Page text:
A "bully-type" dog was tasered and put in a wheelie bin after attacking a man and a woman, police have said.
The man - who is thought to be related to the dog owner - and the woman were taken to hospital after the "distressing" incident in Purcell Road, Coventry, just before 4pm on Thursday.
They suffered injuries that are serious but not life-threatening and the dog will now be "put to sleep", Coventry Police said.
No arrests have been made yet.
The incident took place inside a flat but the dog then escaped into a communal area of the building, police said.
A spokesperson added: "Officers tasered the dog, which is believed to be a bully-type breed, and then placed it in a wheelie bin to ensure the public's safety.
"We understand this was a very distressing incident for anyone who witnessed it and we will be having extra officers in the area to offer reassurance."
The government has announced American XL bully dogs will be banned after a spate of recent attacks.
Prime Minister Rishi Sunak vowed to ban the breed after the death of 52-year-old Ian Price, who was set upon by two dogs in Stonnall, Staffordshire.
Earlier this month, footage emerged of an 11-year-old girl being attacked by an XL bully crossbreed in Birmingham.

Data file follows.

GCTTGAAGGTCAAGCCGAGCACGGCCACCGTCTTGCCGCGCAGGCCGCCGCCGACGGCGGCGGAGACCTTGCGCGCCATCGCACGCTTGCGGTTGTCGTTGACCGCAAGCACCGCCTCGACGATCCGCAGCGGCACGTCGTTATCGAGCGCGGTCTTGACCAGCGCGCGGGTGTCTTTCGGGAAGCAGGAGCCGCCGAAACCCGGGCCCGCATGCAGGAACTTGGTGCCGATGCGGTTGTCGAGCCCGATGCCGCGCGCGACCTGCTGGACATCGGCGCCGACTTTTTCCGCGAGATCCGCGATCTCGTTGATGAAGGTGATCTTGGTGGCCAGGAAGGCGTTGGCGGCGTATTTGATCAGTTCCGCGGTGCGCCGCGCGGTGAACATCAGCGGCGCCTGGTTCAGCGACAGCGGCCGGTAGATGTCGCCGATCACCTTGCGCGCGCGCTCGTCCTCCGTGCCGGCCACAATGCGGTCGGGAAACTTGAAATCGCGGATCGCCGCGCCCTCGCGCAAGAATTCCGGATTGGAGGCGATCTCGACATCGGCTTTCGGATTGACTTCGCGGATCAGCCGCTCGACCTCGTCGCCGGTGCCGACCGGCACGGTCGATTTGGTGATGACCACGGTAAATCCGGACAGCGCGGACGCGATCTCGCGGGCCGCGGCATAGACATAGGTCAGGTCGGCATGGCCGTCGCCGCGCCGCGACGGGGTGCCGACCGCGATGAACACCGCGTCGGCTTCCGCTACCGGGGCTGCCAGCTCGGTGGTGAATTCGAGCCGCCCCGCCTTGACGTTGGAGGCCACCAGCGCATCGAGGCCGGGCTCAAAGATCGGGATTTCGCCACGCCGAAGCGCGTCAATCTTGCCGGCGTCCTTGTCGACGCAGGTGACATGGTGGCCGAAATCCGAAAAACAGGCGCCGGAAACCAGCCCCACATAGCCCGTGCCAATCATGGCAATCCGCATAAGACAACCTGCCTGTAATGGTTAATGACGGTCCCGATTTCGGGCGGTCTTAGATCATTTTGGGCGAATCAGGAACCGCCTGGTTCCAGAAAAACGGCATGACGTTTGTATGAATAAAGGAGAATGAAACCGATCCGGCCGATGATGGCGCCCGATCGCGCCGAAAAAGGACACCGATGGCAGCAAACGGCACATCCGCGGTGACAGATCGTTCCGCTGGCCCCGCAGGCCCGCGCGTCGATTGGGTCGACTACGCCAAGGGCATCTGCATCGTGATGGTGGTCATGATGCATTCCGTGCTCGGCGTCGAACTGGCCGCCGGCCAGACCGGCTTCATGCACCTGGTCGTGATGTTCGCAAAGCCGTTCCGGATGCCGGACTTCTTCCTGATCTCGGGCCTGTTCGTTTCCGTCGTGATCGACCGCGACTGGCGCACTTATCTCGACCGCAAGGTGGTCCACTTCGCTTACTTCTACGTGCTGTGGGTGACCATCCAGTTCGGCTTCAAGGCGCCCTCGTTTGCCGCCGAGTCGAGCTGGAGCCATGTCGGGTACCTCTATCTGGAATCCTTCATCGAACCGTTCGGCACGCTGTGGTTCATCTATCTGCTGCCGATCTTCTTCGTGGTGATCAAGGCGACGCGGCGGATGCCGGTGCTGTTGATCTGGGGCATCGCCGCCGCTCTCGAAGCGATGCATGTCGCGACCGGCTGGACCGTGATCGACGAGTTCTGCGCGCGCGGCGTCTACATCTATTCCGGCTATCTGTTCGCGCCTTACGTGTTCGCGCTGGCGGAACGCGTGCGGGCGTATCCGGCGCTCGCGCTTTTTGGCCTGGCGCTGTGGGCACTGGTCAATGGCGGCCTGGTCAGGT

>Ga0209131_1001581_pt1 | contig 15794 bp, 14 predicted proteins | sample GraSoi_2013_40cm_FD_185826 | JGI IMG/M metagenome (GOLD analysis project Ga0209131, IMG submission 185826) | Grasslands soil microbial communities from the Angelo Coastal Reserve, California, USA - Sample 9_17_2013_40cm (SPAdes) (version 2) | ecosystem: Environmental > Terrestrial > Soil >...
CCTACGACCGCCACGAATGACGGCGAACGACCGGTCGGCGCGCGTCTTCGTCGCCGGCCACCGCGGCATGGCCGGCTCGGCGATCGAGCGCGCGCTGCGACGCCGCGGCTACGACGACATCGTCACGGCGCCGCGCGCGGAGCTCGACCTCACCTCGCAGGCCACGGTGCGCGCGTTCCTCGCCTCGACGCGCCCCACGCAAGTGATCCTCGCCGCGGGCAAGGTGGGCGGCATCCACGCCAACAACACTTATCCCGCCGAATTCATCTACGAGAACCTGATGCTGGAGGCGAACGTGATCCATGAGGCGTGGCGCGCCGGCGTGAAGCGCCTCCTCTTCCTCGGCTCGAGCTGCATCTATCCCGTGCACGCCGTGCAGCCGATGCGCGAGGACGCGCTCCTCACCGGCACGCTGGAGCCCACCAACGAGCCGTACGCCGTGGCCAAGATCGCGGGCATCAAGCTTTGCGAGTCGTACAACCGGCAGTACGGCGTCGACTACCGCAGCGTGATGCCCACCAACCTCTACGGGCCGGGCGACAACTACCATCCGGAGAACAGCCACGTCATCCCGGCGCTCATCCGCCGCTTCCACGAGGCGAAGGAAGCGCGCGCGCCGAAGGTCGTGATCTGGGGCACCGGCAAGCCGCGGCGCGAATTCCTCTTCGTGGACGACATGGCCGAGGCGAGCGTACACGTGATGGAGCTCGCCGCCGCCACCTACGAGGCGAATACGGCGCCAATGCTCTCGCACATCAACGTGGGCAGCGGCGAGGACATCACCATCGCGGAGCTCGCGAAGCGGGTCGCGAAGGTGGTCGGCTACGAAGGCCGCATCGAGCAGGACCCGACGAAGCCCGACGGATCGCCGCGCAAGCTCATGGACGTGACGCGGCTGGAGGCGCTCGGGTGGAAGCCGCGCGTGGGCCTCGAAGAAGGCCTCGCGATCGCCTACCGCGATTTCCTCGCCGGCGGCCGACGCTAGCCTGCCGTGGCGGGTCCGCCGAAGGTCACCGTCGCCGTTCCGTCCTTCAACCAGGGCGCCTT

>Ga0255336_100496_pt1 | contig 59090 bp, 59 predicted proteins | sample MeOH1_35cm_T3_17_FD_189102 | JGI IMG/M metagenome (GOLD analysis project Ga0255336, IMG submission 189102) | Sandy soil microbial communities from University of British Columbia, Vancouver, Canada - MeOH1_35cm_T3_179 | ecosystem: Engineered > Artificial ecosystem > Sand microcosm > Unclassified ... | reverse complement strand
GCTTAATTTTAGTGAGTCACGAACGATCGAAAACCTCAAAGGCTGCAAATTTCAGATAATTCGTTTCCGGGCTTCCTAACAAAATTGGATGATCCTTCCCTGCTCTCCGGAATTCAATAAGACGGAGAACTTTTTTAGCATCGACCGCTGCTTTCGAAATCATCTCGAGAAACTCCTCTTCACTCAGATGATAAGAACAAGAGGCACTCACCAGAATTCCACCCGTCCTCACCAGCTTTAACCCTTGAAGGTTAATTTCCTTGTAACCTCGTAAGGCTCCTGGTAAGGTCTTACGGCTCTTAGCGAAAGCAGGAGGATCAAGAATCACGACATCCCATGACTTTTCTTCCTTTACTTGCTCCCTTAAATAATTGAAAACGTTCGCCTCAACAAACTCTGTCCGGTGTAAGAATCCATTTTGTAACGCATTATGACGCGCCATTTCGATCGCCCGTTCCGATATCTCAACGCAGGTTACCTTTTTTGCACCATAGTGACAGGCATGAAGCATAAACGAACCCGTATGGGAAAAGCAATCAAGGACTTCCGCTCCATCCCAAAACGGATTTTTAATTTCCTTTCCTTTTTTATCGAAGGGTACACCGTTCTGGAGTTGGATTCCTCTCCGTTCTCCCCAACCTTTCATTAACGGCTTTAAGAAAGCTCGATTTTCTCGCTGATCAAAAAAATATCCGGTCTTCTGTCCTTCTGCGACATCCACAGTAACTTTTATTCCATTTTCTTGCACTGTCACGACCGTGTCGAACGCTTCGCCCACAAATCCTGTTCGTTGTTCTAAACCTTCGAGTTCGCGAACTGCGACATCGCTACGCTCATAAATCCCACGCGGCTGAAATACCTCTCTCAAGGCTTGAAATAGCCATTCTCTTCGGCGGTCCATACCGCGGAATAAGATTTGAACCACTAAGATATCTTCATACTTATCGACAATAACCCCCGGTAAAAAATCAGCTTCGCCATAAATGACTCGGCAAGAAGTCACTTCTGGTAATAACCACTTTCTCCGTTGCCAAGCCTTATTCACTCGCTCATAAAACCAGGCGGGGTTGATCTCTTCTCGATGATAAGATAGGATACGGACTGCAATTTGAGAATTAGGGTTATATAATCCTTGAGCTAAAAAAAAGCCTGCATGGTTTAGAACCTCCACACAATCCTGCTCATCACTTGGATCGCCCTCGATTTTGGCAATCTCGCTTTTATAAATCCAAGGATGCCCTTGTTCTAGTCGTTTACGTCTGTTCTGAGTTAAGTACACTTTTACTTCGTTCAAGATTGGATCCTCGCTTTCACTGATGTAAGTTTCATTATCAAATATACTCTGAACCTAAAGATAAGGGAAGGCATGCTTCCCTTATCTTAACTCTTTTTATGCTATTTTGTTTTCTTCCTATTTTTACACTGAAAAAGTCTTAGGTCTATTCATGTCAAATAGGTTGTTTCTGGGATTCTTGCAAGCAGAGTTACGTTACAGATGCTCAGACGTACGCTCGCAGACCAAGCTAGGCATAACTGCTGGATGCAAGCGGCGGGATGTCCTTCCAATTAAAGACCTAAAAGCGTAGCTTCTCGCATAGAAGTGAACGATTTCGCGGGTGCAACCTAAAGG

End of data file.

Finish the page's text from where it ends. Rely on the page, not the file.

The girl, Ana Paun, later told Sky News she believed the dog should be put down an its owner jailed.
In a sepate incident, a four-year-old girl was left with facial injuries after being mauled by an XL bully crossbreed.
The Dog Control Coalition, which includes animal charities such as the RSPCA, Dogs Trust and Kennel Club, warned a ban would not prevent attacks - and instead urged ministers to tackle the "root cause" by dealing with "unscrupulous breeders" and "irresponsible owners".
Plans to outlaw the breed saw people protesting in central London with signs saying "don't bully our bullies" and "muzzle Rishi".
A Sky News investigation in 2021 found more than 1,500 dogs were destroyed after being detained under the Dangerous Dogs Act in the UK since 2019 - amid concerns many were being "needlessly euthanised".